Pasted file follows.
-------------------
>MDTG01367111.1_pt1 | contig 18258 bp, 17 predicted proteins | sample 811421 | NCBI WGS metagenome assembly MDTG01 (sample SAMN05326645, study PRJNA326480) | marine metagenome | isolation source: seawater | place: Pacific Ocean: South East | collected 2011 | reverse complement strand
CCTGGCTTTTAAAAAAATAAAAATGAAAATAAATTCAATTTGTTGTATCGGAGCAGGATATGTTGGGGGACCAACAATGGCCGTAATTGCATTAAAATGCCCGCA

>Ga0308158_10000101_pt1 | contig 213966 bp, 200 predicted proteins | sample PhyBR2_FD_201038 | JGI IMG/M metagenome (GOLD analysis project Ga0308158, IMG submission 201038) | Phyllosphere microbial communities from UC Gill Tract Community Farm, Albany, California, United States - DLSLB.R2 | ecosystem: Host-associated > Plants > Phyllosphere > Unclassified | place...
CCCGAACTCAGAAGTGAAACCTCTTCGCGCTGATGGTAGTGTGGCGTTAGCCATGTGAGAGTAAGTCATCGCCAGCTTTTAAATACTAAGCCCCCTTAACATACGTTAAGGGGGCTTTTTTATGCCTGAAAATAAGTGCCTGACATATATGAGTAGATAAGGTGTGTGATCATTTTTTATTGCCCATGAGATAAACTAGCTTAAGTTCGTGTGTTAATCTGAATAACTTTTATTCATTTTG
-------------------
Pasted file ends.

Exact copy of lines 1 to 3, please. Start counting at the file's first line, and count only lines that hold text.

>MDTG01367111.1_pt1 | contig 18258 bp, 17 predicted proteins | sample 811421 | NCBI WGS metagenome assembly MDTG01 (sample SAMN05326645, study PRJNA326480) | marine metagenome | isolation source: seawater | place: Pacific Ocean: South East | collected 2011 | reverse complement strand
CCTGGCTTTTAAAAAAATAAAAATGAAAATAAATTCAATTTGTTGTATCGGAGCAGGATATGTTGGGGGACCAACAATGGCCGTAATTGCATTAAAATGCCCGCA

>Ga0308158_10000101_pt1 | contig 213966 bp, 200 predicted proteins | sample PhyBR2_FD_201038 | JGI IMG/M metagenome (GOLD analysis project Ga0308158, IMG submission 201038) | Phyllosphere microbial communities from UC Gill Tract Community Farm, Albany, California, United States - DLSLB.R2 | ecosystem: Host-associated > Plants > Phyllosphere > Unclassified | place...